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Internal sensors

Read how internal sensors are used to measure aspects about the robot itself, in this case speed, in this article by Professor Richard Mitchell.
Small robot created by a student at the University of Reading, with spinning wheel and 2 small flippers
© University of Reading

Internal sensors are used to measure aspects about the robot itself, such as how fast it is going and at what angle it is facing.

When we consider how fast a robot is going, we need to know about its speed, which is about how its position is changing, but also the direction of travel. So formally we refer to velocity, which is the speed at which an object travels and the direction of travel.

For mobile robots, their velocity can be determined by how fast their wheels are rotating. This can be obtained by adding an encoder to the wheel which has a series of slits in it. In addition, there is a light which shines from one side of the encoder, and two detectors on the other side, which see the light when it comes through a slit.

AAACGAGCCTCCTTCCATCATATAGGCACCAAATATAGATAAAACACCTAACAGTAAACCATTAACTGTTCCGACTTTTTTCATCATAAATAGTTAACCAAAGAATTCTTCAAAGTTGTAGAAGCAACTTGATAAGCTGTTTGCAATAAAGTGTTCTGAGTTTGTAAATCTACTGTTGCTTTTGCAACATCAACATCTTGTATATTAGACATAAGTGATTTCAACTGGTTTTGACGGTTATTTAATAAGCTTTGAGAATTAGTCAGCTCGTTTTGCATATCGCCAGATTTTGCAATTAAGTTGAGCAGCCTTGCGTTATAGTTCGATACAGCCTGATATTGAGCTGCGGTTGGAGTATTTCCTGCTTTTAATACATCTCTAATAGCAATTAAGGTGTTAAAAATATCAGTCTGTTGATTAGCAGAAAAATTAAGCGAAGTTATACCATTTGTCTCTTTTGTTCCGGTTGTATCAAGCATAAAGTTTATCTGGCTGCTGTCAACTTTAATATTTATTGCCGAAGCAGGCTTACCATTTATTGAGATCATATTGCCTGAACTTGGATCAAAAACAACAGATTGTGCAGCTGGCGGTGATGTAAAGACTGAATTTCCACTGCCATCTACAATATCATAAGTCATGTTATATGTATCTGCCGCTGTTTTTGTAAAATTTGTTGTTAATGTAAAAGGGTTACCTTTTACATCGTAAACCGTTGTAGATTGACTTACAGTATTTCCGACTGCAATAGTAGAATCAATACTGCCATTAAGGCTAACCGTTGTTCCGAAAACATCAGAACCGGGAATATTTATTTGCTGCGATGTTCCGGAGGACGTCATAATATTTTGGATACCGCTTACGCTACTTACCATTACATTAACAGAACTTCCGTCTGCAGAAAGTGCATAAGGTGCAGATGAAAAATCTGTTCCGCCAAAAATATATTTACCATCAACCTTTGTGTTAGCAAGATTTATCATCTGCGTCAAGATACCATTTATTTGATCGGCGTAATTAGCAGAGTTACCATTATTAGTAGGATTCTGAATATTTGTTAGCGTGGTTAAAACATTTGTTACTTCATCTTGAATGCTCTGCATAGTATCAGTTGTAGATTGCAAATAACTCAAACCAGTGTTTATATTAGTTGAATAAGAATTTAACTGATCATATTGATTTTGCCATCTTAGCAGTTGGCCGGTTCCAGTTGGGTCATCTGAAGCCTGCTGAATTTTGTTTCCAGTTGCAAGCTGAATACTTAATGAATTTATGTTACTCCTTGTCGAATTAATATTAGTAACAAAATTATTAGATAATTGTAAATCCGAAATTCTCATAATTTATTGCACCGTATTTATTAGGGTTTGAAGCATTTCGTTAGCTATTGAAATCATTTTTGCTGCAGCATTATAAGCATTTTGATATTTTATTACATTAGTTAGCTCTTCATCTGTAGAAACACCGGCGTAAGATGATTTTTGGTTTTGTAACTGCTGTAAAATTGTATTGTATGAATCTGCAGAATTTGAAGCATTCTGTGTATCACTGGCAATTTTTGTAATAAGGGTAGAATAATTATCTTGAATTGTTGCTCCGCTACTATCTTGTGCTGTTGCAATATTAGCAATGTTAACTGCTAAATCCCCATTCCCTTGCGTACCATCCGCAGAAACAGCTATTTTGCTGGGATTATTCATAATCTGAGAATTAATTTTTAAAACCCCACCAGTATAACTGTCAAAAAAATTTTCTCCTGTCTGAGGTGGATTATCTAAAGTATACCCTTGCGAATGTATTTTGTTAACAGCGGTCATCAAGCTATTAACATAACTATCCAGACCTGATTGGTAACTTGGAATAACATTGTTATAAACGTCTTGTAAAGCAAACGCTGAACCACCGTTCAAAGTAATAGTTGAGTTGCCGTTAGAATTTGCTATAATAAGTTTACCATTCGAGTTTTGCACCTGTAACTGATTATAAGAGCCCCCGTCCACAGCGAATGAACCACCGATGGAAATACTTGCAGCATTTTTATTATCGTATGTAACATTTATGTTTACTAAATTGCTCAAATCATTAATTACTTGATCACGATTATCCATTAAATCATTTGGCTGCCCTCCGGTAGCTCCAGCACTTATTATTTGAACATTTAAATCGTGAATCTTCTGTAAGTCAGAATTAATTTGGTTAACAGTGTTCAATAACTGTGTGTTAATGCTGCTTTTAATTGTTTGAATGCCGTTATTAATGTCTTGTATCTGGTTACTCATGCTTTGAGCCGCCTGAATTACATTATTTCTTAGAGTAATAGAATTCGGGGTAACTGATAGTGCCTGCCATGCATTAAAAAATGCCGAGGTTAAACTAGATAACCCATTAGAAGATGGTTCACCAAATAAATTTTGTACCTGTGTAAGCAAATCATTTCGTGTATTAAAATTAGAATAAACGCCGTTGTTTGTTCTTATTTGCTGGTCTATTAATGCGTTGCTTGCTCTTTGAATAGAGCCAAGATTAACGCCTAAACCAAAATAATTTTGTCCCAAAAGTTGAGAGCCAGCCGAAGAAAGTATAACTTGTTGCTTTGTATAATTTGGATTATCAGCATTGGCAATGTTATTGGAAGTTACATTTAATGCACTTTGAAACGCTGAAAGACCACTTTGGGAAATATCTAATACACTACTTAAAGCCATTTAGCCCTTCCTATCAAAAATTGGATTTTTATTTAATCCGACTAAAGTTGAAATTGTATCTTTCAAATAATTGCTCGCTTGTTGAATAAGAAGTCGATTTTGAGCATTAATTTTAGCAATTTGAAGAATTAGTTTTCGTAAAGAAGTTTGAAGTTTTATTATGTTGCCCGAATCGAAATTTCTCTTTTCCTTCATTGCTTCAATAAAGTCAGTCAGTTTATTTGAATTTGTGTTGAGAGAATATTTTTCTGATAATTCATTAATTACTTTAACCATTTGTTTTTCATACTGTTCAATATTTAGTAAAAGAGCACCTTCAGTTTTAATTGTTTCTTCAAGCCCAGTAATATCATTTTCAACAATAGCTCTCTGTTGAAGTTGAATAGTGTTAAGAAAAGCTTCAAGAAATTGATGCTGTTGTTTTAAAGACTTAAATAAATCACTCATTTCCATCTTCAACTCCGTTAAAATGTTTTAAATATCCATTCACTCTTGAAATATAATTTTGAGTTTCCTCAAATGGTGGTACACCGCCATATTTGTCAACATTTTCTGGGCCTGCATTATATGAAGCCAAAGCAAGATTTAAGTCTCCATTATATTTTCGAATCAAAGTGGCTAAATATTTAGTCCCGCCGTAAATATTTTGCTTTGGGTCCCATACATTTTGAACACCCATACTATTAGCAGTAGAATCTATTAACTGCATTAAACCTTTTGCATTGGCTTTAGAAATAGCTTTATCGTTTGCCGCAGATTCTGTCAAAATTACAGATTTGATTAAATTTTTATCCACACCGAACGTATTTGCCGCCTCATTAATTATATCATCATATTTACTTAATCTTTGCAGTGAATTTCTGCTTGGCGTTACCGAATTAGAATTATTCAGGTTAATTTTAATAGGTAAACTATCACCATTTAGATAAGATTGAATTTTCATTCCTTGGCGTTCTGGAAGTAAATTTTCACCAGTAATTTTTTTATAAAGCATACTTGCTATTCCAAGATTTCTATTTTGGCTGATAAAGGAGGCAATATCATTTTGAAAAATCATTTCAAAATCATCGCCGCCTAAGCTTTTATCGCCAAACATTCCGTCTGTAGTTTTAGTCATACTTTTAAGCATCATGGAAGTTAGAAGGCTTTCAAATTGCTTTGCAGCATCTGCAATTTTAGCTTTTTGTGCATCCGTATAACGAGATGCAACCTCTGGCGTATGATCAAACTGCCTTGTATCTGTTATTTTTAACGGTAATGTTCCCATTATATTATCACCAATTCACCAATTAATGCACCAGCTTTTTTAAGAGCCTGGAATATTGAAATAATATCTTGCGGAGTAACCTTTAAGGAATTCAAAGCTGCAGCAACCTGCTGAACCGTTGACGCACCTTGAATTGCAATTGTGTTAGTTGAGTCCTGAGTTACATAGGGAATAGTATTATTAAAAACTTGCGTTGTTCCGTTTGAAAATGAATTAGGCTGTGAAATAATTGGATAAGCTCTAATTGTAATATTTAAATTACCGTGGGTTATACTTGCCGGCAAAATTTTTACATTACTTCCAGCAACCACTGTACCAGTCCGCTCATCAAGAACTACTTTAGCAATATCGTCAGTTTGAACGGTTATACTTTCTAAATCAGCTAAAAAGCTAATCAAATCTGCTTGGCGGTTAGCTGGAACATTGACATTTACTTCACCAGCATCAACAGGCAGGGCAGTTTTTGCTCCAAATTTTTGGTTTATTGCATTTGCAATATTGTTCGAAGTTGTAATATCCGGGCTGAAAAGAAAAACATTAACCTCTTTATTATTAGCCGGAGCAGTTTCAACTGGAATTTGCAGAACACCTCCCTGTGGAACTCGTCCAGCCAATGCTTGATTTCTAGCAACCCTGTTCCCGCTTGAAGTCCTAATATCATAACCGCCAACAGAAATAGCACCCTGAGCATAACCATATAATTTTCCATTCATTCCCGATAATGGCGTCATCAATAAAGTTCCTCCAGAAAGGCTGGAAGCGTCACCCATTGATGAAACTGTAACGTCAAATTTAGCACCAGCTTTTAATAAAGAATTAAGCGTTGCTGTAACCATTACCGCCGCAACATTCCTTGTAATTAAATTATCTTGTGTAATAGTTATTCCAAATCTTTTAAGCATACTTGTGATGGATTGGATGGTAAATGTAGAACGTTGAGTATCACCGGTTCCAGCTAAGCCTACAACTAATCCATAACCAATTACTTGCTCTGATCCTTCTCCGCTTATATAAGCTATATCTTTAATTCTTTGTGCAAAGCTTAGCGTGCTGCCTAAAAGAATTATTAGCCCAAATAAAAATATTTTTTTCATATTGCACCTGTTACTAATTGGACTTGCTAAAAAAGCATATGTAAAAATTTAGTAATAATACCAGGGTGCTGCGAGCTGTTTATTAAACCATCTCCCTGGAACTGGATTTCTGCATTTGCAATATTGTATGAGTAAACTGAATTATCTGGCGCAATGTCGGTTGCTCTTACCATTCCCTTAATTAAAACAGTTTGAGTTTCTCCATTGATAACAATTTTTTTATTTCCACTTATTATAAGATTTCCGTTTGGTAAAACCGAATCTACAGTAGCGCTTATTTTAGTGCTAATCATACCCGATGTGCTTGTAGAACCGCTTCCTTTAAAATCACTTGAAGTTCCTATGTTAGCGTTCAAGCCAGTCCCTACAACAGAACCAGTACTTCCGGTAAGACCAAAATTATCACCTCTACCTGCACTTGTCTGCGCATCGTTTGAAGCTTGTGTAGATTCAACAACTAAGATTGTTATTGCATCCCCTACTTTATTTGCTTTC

How often the light is detected gives an indication of speed. Whether the first or second detector sees the light indicates the direction.

Figure 1 below illustrates this, showing the signals detected by A and B as the wheel slows down and then reverses direction.

Diagram to illustrate the detectors and quadrature sensors on a robot used to measure its speed

Figure 1: The detectors and quadrature sensors on a robot used to measure its speed (click to expand)

On ERIC we measure speed in a different way, which will be explained later in the course.

When an object is rotating, at any time it is at a particular angle, and the change of angle as it rotates is termed angular velocity. Robots can use gyroscopes to measure angular velocity.

Similarly, a magnetometer can be used to detect magnetic field and hence direction of travel.

© University of Reading
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